Odin -- Darunavir-Ritonavir Once or Twice Daily
Darunavir (Prezista) is a protease inhibitor that is an effective part of HAART when prescribed at a dose of 600 mg, taken with 100 mg of ritonavir (Norvir), both drugs taken twice daily. The presence of ritonavir raises and prolongs the levels of darunavir in the blood, allowing for once daily dosing of darnunavir when used at a dose of 800 mg together with 100 mg of ritonavir.
In the clinical trial Odin (TMC 144-229), researchers compared the effects of once-daily vs. twice-daily darunavir-ritonavir, both regimens taken with two nukes in moderately treatment-experienced participants. Importantly, all participants had HIV that was sensitive to darunavir and none had previously used drugs such as T-20 (enfuvirtide, Fuzeon), tipranavir (Aptivus) or darunavir.
Results after 48 weeks showed that once-daily darunavir-ritonavir was similarly effective to twice-daily darunavir-ritonavir.
The average profile of participants at the start of the study was as follows:
About 45% of participants had never previously used a protease inhibitor. Indeed, most participants (85%) had HIV that was sensitive to the antiviral activity of approved protease inhibitors.
Based on treatment history and HIV resistance testing, most participants (75%) received two nukes in addition to darunavir-ritonavir.
Researchers randomly assigned participants to receive one of the following regimens:
After 48 weeks, the proportion of participants whose viral load was less than 50 copies/mL was as follows:
Another way to assess the effectiveness of study medications is to examine the proportion of people whose viral loads at the start of the study were more or less than 50,000 copies/mL and how treatment affected the proportion whose viral loads later fell below 50 copies/mL.
Virologic success when baseline viral loads were more than 50,000 copies:
Changes in CD4+ cell counts were as follows:
What About Drug Levels?
Although darunavir levels in the blood of participants taking the once-daily regimen were less (1,896 ng/mL) than detected in participants who took this drug twice daily (3,197 ng/mL), it was still many times greater than needed to suppress HIV.
The proportion of participants with virologic failure in both groups was as follows:
This difference was not statistically significant. In most cases of virologic failure, participants' regimens were never able to suppress their viral loads below the 50-copy/mL mark. A detailed analysis of why this happened has not yet been publicly released. Preliminary findings suggest that only one case of resistance to darunavir developed in people with virologic failure.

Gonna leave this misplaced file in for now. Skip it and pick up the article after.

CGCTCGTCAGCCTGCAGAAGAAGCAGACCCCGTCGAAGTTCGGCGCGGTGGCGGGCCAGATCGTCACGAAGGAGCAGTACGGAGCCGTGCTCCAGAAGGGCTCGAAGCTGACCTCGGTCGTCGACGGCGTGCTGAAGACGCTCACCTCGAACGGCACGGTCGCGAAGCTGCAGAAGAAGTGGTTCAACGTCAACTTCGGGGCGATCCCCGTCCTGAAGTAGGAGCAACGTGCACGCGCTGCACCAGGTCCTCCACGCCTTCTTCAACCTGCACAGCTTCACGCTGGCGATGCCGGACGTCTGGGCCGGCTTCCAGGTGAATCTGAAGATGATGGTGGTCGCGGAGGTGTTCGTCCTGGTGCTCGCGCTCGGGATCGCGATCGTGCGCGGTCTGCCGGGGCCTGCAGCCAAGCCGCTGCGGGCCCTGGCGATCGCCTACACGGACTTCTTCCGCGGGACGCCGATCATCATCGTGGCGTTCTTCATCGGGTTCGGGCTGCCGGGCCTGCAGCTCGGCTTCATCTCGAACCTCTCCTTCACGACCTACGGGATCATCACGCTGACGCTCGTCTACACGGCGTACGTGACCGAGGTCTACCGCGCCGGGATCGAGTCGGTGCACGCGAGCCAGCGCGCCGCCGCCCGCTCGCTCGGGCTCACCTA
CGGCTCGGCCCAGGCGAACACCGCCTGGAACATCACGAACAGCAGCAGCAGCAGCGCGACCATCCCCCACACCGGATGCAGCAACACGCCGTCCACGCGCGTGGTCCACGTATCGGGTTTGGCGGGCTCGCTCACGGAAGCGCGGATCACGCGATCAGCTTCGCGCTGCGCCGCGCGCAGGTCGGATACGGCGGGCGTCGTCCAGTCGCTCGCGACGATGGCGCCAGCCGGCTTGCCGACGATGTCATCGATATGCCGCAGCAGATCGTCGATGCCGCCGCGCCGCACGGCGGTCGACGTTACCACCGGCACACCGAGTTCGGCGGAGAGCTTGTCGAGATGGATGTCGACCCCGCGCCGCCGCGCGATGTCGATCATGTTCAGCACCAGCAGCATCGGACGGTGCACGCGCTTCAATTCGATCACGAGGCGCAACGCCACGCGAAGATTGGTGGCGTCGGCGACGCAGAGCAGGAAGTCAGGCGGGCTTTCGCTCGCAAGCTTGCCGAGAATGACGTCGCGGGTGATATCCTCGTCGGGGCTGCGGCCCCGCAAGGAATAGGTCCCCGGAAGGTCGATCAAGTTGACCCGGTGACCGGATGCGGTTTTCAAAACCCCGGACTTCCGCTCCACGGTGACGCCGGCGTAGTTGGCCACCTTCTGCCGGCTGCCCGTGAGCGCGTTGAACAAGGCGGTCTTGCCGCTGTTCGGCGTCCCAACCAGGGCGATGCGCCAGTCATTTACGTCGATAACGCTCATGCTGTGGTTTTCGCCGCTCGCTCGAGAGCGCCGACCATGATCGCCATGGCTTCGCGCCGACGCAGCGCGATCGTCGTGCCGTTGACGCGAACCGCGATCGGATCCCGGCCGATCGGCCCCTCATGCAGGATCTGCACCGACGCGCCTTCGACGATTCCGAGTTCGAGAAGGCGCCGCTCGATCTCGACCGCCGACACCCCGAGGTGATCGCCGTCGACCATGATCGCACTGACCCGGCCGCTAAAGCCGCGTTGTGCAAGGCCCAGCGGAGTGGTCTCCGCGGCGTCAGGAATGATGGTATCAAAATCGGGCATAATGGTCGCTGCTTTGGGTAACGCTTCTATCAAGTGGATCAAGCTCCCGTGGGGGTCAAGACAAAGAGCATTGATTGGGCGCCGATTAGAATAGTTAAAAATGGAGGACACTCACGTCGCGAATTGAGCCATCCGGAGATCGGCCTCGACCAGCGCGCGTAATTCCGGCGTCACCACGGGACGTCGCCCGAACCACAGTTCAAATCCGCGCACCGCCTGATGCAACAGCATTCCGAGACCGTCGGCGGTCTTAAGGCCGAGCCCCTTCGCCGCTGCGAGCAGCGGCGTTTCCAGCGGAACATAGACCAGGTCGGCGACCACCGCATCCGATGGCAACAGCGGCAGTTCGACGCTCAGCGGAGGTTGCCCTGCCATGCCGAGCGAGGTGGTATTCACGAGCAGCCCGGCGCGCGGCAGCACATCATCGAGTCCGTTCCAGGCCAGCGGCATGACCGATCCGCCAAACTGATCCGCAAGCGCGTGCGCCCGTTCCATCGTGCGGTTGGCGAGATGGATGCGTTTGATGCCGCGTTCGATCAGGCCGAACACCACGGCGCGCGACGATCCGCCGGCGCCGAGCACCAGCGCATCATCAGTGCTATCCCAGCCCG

Historically, protease-inhibitor-based regimens have been difficult to tolerate. However, newer regimens based on lopinavir (in Kaletra), atazanavir (Reyataz) or darunavir are generally better tolerated. Regarding some specific side effects, here is the proportion of participants who experienced mild-to-moderate symptoms that researchers stated were "at least possibly related to darunavir":
The proportion of participants who had severe-to-life-threatening adverse events were as follows:
Unfortunately, no details are yet publicly available about these adverse events.
Two people died in the once-daily group and six in the twice-daily group, but investigators did not consider these deaths to be related to exposure to darunavir.
In general, levels of lipids -- triglycerides, total cholesterol and bad (LDL) cholesterol -- in the blood were greater among people taking the twice-daily rather than the once-daily regimen; these differences were statistically significant.
The proportion of people with elevated liver enzymes (ALT and AST) ranged between 2% in the once-daily group and 4% in the twice-daily group, but these differences were not statistically significant.
In moderately treatment-experienced participants, half of whom had never used a protease inhibitor before, a regimen that included once-daily darunavir-ritonavir 800-100 mg was similarly effective to a twice-daily regimen of darunavir-ritonavir 600-100 mg.
Rates of virologic failure were low and in only one case did resistance to darunavir develop.
The once-daily regimen was well tolerated with low rates of diarrhea and few dropouts due to side effects.
Results from Odin suggest that once-daily darunavir-ritonavir 800-100 mg could be considered for people whose previous regimens have failed and who have no mutations in their HIV that enable it to resist the effect of darunavir.
This article was provided by Canadian AIDS Treatment Information Exchange. It is a part of the publication Treatment Update. Visit CATIE's Web site to find out more about their activities, publications and services.